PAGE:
Isaac, I'm not sure it's explicitly anti-bisexual. The story is consistent with (males) wanting, liking and having sex with both males and females; I think it's just that it's assumed that people will have a preference for one or the other (which is sometimes true, and sometimes not.) Also, I recall reading somewhere that in men, homosexuality is more common than bisexuality, but that in women, bisexuality is more common than homosexuality. Given the misogynist nature of Athenian culture at that time...

Simo, that's kind of a disturbing analogy, and I don't think it really clarifies the issue. Even if we don't like "you haven't met the right person yet" responses, I think it's important to understand where people are coming from when they make it.

Anonymous said...

As a bisexual, I find it easier to relate to the idea of asexuality than heterosexuality.

I have been through depression, and know what it's like to feel no sexual desire for extended periods of time even if I'm in the presence of dearly loved or sexy people.

But how one can appreciate one kind of beauty and not the other? I... I suppose it can happen but overall I can only understand heterosexuality on a sliding scale of bisexual with strong preferences to one gender or the other. I guess for me the same is true of homosexuals.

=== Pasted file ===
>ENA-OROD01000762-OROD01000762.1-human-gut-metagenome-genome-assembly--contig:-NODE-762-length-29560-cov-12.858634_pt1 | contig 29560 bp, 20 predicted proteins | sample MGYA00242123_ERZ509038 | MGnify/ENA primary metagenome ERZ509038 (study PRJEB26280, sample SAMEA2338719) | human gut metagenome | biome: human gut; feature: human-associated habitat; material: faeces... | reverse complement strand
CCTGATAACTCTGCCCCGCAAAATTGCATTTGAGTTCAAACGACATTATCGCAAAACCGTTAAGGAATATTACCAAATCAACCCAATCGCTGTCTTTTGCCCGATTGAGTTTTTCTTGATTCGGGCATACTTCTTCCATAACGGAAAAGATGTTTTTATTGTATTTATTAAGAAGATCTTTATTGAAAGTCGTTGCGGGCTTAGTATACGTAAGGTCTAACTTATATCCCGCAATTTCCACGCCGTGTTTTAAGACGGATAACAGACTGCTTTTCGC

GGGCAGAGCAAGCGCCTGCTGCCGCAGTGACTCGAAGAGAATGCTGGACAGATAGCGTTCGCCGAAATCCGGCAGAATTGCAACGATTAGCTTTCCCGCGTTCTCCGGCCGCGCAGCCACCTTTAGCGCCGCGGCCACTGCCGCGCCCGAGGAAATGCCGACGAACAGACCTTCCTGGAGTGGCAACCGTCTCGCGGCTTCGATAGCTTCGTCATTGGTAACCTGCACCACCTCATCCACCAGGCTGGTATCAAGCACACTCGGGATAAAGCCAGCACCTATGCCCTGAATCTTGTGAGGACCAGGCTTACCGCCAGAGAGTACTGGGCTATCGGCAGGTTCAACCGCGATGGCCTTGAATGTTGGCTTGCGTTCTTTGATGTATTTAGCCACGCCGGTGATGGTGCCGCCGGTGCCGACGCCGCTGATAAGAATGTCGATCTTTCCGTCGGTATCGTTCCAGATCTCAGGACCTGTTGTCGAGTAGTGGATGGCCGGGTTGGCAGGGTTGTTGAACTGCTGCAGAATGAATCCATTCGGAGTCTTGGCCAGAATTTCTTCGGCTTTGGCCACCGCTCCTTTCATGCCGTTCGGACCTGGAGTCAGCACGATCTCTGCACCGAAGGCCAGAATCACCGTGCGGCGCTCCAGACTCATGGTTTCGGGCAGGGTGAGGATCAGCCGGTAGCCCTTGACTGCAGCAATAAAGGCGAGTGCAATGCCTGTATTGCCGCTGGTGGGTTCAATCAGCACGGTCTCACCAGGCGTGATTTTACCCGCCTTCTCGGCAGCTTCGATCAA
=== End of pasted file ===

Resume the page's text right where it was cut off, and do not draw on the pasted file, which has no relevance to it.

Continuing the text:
So for you asexuals trying to find common ground with sexuals... you could ask them if they've ever been depressed?

pretzelboy said...

I agree that a good way to explain asexuality is to get them to think of times in their lives when they haven't been interested in sex. For some people, this coincided with depression, but for other people, there are other reasons they have periods in their lives when they aren't interested in sex. (And I've heard that there are some people who get more interested in sex when they're depressed, though they seem to be a definite minority.) On the other hand, I don't wanna be like, "Being asexual is like being depressed." I'm not sure that would make the impression we're wanting to make.

The Impossible K said...

You bring up many excellent points here... I wasn't aware of the difference between Gray-A and Demi- either.
I'm a huge fan of Rabger's model. Although I can't fathom what it must feel like to experience primary sexual attraction, I'm exploring the possibility of developing secondary attraction... if that's possible, that is. I've wondered- is one born with the capacity to experience attraction, or can it be developed over time? Can secondary sexual attraction be learned?

pretzelboy said...

As for what people are born with, I don't really have a clue. I know there are people who don't experience sexual attraction. I know that there are people who have experienced it only once or twice in their lives (possibly of the secondary kind, and possibly of the primary kind.) How do we account for this? Beats me.

As for creating secondary sexual attraction, my own impression seems to be that unexpected changes in people's sexuality can occur, but they generally don't seem subject to conscious change. Attempts to change one's sexual orientation tend to be miserable failures, no matter how strong the attempt. And sometimes people are bothered by unexpected changes in sexuality, and even if they want to resist it, they feel that they can't.